I shouldn’t have been surprised. It’s always the little things.

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There’s a saying, which you’ve probably heard, that life isn’t about the destination, but the journey. I think this is true, too, of family vacations. We can read the latest issues of Travel + Leisure and plan the most TripAdvisor-approved odysseys—or make the most of last-minute adventures—and then find that what we love the most, and what our loved ones remember, are the seemingly littlest things. And we can be anywhere in the world for this it-never-fails phenomenon to happen: Lake Como, or the lake that’s an hour’s drive from home.

Sometimes crazy things happen too. And a summer vacation’s crazy moment has a way of becoming part of family lore for years to come, for better or worse. For example…

When I was growing up, my parents, siblings and I went to Orlando, Fla. We were in Epcot one day when I became horribly sick. My mom brought me to the on-site infirmary, where the medical staff diagnosed me with food poisoning. Ugh.

(As I’m writing this, I’m shuddering at the memory. Shuddering and gagging.)

The Epcot folks took good care of me. Then, per Disney policy, they arranged for a wheelchair for me, to transport me back to our rental car.

You can bet my brothers begged my mom to photograph that moment for posterity’s sake. Good ol’ Melissa in a wheelchair at Epcot. “Take a picture, Mom!”

Decades later, that crazy moment from Epcot still comes up during family get-togethers. (What does your family remember at summer BBQ’s and Thanksgiving dinners?)

…a summer vacation’s crazy moment has a way of becoming part of family lore for years to come…

After we got the girls to bed one night, Stanton opened a bottle of red wine he’d bought. “This was surprisingly thoughtful of you,” I said.

“Glad I can still surprise you sometimes,” he replied, pouring two glasses.

Then, despite the thousands of brand-new TV and movie options available to us, we watched a rerun of “The Office.” Season 2, “Email Surveillance,” the episode where Jim doesn’t invite Michael to his party. It still made us laugh.

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On our drive back home, the four of us played the License Plate Game. Our family’s version of this game is to find license plates from the four states we’ve called home: Pennsylvania, Texas, Virginia and New York.

Now, we acknowledge other license plates. Indiana, OK. Florida…Maine…North Carolina. Utah, whose license plate declares, “Greatest Snow on Earth!” We acknowledge other license plates, but we get excited about Pennsylvania, Texas, Virginia and New York.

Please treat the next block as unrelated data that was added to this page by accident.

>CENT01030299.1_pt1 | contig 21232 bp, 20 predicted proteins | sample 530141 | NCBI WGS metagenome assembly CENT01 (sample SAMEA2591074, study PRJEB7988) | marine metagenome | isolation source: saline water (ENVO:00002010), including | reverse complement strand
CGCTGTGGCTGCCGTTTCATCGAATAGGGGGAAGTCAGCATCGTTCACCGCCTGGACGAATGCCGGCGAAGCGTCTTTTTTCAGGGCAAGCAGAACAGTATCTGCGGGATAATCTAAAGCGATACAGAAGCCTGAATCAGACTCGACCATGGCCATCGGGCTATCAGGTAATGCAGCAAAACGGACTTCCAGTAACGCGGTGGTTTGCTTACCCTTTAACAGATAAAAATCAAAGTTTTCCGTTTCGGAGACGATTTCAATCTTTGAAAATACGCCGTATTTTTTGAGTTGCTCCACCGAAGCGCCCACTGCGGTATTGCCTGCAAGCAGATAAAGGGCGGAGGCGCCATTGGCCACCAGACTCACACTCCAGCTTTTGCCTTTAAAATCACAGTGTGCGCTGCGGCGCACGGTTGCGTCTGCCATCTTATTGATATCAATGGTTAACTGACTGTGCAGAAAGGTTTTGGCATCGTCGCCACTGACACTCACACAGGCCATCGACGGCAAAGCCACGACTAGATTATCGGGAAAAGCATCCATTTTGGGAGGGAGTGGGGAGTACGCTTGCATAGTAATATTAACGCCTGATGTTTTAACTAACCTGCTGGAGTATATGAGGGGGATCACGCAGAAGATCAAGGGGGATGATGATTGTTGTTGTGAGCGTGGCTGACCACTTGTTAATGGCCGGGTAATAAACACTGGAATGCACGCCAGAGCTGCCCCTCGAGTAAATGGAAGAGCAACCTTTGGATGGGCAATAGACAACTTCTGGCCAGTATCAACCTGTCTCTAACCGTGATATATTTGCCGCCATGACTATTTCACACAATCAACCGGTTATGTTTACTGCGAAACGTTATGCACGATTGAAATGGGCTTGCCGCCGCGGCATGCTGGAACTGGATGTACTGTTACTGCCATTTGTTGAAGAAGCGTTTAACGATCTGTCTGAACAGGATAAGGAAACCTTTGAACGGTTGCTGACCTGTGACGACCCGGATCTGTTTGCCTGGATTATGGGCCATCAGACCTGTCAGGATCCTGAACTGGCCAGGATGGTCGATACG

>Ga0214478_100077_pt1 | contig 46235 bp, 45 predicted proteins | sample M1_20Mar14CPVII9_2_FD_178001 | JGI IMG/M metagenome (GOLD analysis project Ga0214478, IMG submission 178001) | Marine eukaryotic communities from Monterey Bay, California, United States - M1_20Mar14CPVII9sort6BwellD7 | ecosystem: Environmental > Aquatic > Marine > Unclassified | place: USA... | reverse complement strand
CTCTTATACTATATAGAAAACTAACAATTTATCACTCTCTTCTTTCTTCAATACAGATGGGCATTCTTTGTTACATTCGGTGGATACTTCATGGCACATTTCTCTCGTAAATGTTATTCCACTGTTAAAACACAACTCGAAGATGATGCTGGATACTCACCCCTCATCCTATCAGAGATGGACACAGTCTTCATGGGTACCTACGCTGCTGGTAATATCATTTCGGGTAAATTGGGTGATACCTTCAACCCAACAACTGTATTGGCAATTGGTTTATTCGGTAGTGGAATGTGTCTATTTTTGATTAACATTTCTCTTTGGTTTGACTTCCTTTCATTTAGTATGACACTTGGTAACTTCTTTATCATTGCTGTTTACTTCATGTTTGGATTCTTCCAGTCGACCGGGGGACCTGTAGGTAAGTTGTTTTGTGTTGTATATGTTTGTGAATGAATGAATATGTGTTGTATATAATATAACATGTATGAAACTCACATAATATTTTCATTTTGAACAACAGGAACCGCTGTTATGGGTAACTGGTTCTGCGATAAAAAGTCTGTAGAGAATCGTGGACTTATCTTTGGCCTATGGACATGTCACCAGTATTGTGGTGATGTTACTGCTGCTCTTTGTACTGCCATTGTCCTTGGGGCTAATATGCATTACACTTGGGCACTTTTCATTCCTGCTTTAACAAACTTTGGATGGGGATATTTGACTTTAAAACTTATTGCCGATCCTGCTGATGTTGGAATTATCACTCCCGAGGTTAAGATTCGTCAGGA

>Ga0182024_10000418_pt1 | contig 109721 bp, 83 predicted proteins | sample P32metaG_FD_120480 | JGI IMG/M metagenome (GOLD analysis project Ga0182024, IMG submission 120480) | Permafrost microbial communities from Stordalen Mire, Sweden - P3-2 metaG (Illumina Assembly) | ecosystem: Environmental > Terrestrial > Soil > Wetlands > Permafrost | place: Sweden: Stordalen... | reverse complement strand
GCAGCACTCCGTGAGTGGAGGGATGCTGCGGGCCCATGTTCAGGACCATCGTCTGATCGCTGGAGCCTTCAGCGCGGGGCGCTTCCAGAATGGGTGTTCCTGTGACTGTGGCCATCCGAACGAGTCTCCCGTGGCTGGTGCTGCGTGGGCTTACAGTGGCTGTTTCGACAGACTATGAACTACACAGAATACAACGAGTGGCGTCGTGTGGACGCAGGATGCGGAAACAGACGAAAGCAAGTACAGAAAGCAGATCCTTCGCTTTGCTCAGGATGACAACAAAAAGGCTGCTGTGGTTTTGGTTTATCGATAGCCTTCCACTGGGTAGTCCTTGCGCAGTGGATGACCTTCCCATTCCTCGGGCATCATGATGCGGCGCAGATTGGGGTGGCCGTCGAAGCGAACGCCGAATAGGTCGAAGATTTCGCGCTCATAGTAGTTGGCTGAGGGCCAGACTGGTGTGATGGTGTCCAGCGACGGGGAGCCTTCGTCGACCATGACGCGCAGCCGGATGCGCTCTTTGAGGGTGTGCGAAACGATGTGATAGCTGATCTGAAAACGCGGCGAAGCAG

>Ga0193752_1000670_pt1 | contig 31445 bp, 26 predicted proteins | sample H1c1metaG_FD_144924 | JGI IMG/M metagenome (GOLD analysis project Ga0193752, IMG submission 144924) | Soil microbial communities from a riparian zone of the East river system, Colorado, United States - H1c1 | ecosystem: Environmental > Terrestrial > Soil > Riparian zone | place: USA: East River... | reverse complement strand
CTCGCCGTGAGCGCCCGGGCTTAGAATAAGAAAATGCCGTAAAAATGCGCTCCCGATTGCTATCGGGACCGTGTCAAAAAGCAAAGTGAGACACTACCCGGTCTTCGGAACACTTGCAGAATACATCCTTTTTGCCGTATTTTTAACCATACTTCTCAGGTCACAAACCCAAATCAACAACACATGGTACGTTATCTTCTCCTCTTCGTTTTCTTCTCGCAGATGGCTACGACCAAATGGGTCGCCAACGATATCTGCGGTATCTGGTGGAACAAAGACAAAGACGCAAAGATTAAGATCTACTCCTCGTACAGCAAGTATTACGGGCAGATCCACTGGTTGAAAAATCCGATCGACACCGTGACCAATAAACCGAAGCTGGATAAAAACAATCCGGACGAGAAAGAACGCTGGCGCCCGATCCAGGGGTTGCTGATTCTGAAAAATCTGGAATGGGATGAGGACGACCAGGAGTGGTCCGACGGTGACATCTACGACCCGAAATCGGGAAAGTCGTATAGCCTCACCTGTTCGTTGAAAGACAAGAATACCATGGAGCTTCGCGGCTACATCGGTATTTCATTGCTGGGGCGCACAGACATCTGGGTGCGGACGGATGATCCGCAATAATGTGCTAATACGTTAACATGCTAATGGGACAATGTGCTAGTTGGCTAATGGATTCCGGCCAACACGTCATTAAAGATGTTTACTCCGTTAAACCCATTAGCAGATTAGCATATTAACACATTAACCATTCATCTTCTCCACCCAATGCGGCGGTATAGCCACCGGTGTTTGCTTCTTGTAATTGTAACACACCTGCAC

Driving through Massachusetts, it was, of course, easy to find license plates from neighboring New York and nearby Pennsylvania. I was amazed, though, to see more than a handful of license plates from the Lone Star State. There were a bunch of Texans in New England that holiday week—who knew?

We were about five miles from our driveway, and we still hadn’t seen Virginia. I was about to give up when, out of the corner of my eye… “Grace, look!” I pointed to the car to our left.

Grace’s middle name is Virginia, so she can recognize the word right away. She looked at the car, saw the white license plate with navy-blue letters, and grinned. “Virginia!”

Anna cheered. “We found Virginia!”

Indeed we did.

I loved our impromptu getaway. It wasn’t perfect, of course. We all had our moments, and traveling with kids is tricky, in general. But for all the moments we had together…I appreciated them so much. And some of those moments, possibly, will be ones we’ll remember years from now, when the four of us—a little older, and maybe not living under a shared roof anymore—are lucky enough to be gathered in the same place.

“For such a little person, she took up a lot of space. She kicked me all night.”

“Oh, you were fine…”

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“It is better to travel well than to arrive.” (Buddha)

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Like what you just read? Then check out Melissa Leddy’s newest short fiction e-book, “What Happens Next.” A story that’s heartfelt, relevant and can’t-put-it-down good.